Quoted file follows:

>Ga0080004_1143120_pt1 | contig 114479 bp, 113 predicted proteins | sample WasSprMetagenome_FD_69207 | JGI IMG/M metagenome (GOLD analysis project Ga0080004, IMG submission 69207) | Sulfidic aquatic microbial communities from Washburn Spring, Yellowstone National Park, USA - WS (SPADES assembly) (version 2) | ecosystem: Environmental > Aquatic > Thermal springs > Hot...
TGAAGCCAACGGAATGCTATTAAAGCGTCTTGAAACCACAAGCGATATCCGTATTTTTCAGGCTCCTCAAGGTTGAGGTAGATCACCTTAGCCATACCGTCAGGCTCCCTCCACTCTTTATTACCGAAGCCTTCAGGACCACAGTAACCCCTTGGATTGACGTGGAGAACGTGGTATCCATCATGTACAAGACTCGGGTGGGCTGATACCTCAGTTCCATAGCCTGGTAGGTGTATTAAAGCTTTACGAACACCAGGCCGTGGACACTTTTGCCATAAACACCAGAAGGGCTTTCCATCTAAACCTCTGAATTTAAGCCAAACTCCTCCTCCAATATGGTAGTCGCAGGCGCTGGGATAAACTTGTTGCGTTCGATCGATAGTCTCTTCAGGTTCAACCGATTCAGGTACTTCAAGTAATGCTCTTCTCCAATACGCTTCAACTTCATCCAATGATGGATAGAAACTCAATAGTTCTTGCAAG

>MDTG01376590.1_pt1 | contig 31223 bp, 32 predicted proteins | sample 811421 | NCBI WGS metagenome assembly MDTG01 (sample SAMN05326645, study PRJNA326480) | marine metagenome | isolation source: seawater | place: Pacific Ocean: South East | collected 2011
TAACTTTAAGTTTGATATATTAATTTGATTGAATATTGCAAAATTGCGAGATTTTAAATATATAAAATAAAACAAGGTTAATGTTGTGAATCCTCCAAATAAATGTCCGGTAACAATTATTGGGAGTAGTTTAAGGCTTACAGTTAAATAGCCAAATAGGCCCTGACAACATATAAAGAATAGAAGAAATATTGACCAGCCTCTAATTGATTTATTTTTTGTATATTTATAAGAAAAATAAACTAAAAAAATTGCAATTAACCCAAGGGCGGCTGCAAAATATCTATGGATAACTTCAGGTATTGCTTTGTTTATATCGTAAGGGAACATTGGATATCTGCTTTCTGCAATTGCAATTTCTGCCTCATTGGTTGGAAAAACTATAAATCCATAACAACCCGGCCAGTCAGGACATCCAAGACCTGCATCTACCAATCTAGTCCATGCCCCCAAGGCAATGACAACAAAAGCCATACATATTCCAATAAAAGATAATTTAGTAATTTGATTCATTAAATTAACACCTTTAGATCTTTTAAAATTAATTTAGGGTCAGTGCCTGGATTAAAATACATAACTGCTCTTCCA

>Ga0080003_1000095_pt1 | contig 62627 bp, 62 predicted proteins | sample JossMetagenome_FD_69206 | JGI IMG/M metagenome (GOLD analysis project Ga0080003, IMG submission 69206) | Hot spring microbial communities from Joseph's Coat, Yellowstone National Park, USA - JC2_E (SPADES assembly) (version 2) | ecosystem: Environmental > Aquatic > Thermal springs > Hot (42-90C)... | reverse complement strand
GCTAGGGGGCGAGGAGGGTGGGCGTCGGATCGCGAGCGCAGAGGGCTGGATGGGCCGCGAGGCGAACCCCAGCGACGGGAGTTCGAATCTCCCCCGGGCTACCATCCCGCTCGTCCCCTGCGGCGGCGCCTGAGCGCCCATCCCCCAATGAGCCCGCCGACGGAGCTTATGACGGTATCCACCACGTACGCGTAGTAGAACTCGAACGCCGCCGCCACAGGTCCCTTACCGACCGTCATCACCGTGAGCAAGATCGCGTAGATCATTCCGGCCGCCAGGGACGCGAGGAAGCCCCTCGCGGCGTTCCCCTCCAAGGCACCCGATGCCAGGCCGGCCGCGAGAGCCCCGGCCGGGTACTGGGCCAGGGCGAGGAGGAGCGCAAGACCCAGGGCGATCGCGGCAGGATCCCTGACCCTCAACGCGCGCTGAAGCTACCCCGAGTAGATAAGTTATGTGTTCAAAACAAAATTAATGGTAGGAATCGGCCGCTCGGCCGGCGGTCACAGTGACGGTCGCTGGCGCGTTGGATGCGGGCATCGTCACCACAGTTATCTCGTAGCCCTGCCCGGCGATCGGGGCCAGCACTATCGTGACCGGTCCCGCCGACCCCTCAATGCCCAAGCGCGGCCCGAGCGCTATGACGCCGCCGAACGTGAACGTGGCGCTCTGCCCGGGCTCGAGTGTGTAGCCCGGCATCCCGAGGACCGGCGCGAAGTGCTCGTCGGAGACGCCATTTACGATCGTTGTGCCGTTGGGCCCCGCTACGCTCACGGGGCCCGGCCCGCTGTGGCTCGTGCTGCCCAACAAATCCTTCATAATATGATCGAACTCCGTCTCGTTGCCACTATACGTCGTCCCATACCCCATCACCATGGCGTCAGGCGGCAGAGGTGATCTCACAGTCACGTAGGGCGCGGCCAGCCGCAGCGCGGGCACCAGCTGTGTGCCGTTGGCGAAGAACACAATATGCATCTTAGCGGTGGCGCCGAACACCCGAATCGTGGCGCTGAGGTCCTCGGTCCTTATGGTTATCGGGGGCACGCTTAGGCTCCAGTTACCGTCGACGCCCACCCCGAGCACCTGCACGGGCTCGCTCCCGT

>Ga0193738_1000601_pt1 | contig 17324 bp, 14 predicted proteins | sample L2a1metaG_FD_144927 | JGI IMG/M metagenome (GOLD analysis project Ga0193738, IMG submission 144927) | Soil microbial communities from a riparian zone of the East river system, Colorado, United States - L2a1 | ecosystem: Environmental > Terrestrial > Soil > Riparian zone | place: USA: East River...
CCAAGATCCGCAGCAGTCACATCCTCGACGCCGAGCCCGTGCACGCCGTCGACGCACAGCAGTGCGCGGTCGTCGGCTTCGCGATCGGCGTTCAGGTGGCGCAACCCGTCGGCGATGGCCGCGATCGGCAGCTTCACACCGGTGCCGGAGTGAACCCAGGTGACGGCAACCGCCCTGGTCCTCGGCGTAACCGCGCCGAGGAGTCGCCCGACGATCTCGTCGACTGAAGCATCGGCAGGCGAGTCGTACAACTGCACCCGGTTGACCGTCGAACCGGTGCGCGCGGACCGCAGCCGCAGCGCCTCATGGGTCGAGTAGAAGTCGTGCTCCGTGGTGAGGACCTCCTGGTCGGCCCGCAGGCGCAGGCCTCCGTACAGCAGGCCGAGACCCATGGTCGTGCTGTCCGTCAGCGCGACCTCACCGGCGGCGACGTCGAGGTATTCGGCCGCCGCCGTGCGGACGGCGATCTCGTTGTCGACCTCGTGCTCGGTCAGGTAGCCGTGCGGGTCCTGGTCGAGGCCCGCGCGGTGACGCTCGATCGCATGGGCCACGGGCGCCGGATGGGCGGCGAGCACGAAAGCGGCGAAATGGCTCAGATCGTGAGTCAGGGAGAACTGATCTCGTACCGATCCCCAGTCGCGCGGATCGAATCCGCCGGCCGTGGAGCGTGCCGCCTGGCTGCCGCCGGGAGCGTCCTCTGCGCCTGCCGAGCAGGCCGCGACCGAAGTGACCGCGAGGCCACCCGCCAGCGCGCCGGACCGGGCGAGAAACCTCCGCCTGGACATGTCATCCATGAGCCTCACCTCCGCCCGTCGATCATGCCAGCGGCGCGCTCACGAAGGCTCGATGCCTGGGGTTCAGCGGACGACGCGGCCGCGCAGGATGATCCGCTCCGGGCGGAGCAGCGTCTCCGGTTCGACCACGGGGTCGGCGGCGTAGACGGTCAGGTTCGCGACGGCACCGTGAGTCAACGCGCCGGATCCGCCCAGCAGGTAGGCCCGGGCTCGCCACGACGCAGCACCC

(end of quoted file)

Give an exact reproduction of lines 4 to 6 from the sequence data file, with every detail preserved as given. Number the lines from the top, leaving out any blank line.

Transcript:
TAACTTTAAGTTTGATATATTAATTTGATTGAATATTGCAAAATTGCGAGATTTTAAATATATAAAATAAAACAAGGTTAATGTTGTGAATCCTCCAAATAAATGTCCGGTAACAATTATTGGGAGTAGTTTAAGGCTTACAGTTAAATAGCCAAATAGGCCCTGACAACATATAAAGAATAGAAGAAATATTGACCAGCCTCTAATTGATTTATTTTTTGTATATTTATAAGAAAAATAAACTAAAAAAATTGCAATTAACCCAAGGGCGGCTGCAAAATATCTATGGATAACTTCAGGTATTGCTTTGTTTATATCGTAAGGGAACATTGGATATCTGCTTTCTGCAATTGCAATTTCTGCCTCATTGGTTGGAAAAACTATAAATCCATAACAACCCGGCCAGTCAGGACATCCAAGACCTGCATCTACCAATCTAGTCCATGCCCCCAAGGCAATGACAACAAAAGCCATACATATTCCAATAAAAGATAATTTAGTAATTTGATTCATTAAATTAACACCTTTAGATCTTTTAAAATTAATTTAGGGTCAGTGCCTGGATTAAAATACATAACTGCTCTTCCA

>Ga0080003_1000095_pt1 | contig 62627 bp, 62 predicted proteins | sample JossMetagenome_FD_69206 | JGI IMG/M metagenome (GOLD analysis project Ga0080003, IMG submission 69206) | Hot spring microbial communities from Joseph's Coat, Yellowstone National Park, USA - JC2_E (SPADES assembly) (version 2) | ecosystem: Environmental > Aquatic > Thermal springs > Hot (42-90C)... | reverse complement strand
GCTAGGGGGCGAGGAGGGTGGGCGTCGGATCGCGAGCGCAGAGGGCTGGATGGGCCGCGAGGCGAACCCCAGCGACGGGAGTTCGAATCTCCCCCGGGCTACCATCCCGCTCGTCCCCTGCGGCGGCGCCTGAGCGCCCATCCCCCAATGAGCCCGCCGACGGAGCTTATGACGGTATCCACCACGTACGCGTAGTAGAACTCGAACGCCGCCGCCACAGGTCCCTTACCGACCGTCATCACCGTGAGCAAGATCGCGTAGATCATTCCGGCCGCCAGGGACGCGAGGAAGCCCCTCGCGGCGTTCCCCTCCAAGGCACCCGATGCCAGGCCGGCCGCGAGAGCCCCGGCCGGGTACTGGGCCAGGGCGAGGAGGAGCGCAAGACCCAGGGCGATCGCGGCAGGATCCCTGACCCTCAACGCGCGCTGAAGCTACCCCGAGTAGATAAGTTATGTGTTCAAAACAAAATTAATGGTAGGAATCGGCCGCTCGGCCGGCGGTCACAGTGACGGTCGCTGGCGCGTTGGATGCGGGCATCGTCACCACAGTTATCTCGTAGCCCTGCCCGGCGATCGGGGCCAGCACTATCGTGACCGGTCCCGCCGACCCCTCAATGCCCAAGCGCGGCCCGAGCGCTATGACGCCGCCGAACGTGAACGTGGCGCTCTGCCCGGGCTCGAGTGTGTAGCCCGGCATCCCGAGGACCGGCGCGAAGTGCTCGTCGGAGACGCCATTTACGATCGTTGTGCCGTTGGGCCCCGCTACGCTCACGGGGCCCGGCCCGCTGTGGCTCGTGCTGCCCAACAAATCCTTCATAATATGATCGAACTCCGTCTCGTTGCCACTATACGTCGTCCCATACCCCATCACCATGGCGTCAGGCGGCAGAGGTGATCTCACAGTCACGTAGGGCGCGGCCAGCCGCAGCGCGGGCACCAGCTGTGTGCCGTTGGCGAAGAACACAATATGCATCTTAGCGGTGGCGCCGAACACCCGAATCGTGGCGCTGAGGTCCTCGGTCCTTATGGTTATCGGGGGCACGCTTAGGCTCCAGTTACCGTCGACGCCCACCCCGAGCACCTGCACGGGCTCGCTCCCGT